We gave up the idea of horse riding as we had enough “riding” in the previous days and instead opted doing the cigar-coffee-honey tour walking. The whole tobacco harvesting, drying, cutting and cigar preparation is completely artisanal. The government have local inspectors who accurately count their complete tobacco production ensuring that 90% is sold to the estate. Every other product, like sugar or coffee, have a lower percentage because in comparison, cigars have a better selling price, higher demand, and lower cost.
The word Cigar, Cigarro in Spanish, came from the Mayan word Sikar, which means smoke rolled tobacco. It is commonly known that Habano is a Cigar coming from Cuba. However Habano means anything coming from La Habana. The estate company Habano S.A. owns the trademarks of every brand of Cuban-made cigars in the countries they are exported to. To control distribution Habanos S.A. exports to only one company in each country, except the US.
In 2000 Spanish company Altadis acquired 50% of Habano S.A. and restructured each product, sizes, and marketing –limited edition and special releases are now available– more inline with the global market and maybe with what US consumers would favor in the future when / if the US blockage is removed. Then in 2008 British company Imperial Tobacco acquired Altadis and is said that they are looking in selling their premium division including Habanos S.A. in case you are interested.
To differentiate from these giants, local producers come up with something completely organic -free of nicotine-, hand made, and they are sure of selling you the experience of buying something local from their own hands and forbidden in some areas. The obligatory 90% share to the government is priced at whatever the estate dictates, the other 10% is left to produce their own cigars and sell them locally. This last share is where they live from. They do Cohiba, Monte Cristo, and Romeo y Julieta -stronger to less-. You will get to try each of them and of course buying your 10 pack.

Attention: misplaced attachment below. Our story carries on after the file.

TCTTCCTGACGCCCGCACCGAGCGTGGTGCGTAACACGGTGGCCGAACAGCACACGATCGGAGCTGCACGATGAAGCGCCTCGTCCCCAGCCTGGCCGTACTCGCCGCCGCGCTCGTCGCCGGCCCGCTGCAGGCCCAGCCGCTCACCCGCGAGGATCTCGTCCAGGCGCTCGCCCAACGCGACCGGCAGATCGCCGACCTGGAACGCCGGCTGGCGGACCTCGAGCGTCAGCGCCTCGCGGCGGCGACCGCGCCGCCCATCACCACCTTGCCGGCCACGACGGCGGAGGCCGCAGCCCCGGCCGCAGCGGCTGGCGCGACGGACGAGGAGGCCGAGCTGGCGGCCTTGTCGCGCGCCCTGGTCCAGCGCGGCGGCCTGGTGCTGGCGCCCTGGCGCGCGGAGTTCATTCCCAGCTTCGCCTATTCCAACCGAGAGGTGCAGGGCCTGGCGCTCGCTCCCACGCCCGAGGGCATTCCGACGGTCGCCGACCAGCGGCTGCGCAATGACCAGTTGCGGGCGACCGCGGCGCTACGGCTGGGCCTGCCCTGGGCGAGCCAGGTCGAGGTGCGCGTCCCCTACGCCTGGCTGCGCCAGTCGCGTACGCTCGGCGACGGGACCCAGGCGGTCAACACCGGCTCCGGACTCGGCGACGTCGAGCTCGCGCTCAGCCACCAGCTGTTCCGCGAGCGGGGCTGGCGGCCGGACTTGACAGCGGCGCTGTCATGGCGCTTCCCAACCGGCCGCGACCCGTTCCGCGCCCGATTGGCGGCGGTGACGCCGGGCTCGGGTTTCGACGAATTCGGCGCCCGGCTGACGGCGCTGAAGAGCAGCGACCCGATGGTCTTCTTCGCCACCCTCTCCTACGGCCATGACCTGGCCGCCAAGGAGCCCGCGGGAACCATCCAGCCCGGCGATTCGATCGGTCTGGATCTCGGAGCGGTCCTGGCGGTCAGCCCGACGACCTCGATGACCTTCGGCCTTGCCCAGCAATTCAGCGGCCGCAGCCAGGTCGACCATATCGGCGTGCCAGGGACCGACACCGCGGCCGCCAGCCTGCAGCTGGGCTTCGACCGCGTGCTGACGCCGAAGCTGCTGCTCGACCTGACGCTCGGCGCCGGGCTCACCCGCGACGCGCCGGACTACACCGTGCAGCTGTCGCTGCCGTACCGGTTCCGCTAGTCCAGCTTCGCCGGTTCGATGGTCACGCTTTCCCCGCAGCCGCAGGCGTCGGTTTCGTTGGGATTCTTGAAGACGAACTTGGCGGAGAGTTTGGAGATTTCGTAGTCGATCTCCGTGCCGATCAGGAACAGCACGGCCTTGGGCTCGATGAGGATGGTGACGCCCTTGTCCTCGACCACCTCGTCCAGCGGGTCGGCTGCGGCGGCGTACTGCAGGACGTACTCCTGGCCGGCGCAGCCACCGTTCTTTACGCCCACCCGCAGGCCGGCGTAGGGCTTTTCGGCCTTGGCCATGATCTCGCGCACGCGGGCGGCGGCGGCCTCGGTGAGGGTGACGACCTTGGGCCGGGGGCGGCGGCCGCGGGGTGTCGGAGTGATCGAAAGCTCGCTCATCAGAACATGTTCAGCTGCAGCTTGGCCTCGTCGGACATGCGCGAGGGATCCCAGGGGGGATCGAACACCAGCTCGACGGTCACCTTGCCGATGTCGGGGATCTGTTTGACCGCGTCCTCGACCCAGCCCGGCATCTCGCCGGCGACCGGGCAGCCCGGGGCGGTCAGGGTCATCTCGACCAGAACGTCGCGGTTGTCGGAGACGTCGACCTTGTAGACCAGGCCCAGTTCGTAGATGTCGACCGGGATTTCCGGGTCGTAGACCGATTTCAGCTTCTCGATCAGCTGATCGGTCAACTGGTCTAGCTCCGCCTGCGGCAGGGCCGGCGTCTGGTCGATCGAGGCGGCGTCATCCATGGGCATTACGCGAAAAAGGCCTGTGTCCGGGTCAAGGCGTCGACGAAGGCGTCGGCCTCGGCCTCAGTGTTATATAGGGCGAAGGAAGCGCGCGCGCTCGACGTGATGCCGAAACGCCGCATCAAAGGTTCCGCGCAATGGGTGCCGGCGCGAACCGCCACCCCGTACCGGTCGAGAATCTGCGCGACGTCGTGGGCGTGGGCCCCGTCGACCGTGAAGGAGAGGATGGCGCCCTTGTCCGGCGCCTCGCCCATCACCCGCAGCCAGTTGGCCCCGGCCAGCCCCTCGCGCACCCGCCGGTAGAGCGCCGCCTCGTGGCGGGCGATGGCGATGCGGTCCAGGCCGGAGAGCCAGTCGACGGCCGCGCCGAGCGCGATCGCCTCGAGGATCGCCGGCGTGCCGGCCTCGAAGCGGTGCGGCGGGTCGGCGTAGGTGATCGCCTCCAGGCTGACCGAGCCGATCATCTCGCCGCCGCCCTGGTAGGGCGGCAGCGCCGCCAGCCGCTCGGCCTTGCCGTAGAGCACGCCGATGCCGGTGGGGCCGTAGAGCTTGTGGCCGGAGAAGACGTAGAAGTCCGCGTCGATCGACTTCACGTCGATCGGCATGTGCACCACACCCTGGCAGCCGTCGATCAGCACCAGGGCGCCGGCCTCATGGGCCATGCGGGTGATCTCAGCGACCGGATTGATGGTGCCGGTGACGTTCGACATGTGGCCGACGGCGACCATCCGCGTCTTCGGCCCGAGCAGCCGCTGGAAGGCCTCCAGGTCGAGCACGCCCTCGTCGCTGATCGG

On February 7th 1962, to sanction Fidel’s communist government, Kennedy imposed a trade embargo. The day before though, he ordered to buy 1,200 Cuban cigars, upon the shipment arrival the next morning he signed the embargo order. When structuring the embargo he tried to exempt cigars, but the Tampa cigar companies objected. These companies were manufacturers that originally came from Cuba in the 1800s when the US imposed higher taxes. The solution? Move to Florida and plant your tobacco there. Today their products are close but nowhere near to what the well seasoned consumer would expect from a cigar.
Built during Cuba’s highest economic peak, the Capitolio was, by far, the most expensive building in Cuba. One of its many rooms held a diamond that belonged to the last Russian Zar but it was lost after the revolution and its whereabouts are still unknown. It is said that this diamond was used as the reference point (0 km mark) from which all highways would depart.
Its design was heavily inspired by the Paris Pantheon, St Paul’s Cathedral in Its design was heavily inspired by the Paris Pantheon, St. Paul’s Cathedral in London, and the US Capitol. Still today, even though each of the designs are very similar, Cubans proudly remark that the Capitol’s cupola is taller than its US counterpart. As a result of a severed relationship between both countries in the 50’s and the end of Batista’s dictatorship, Castro refused to maintain the monument nor did he want to give it significance.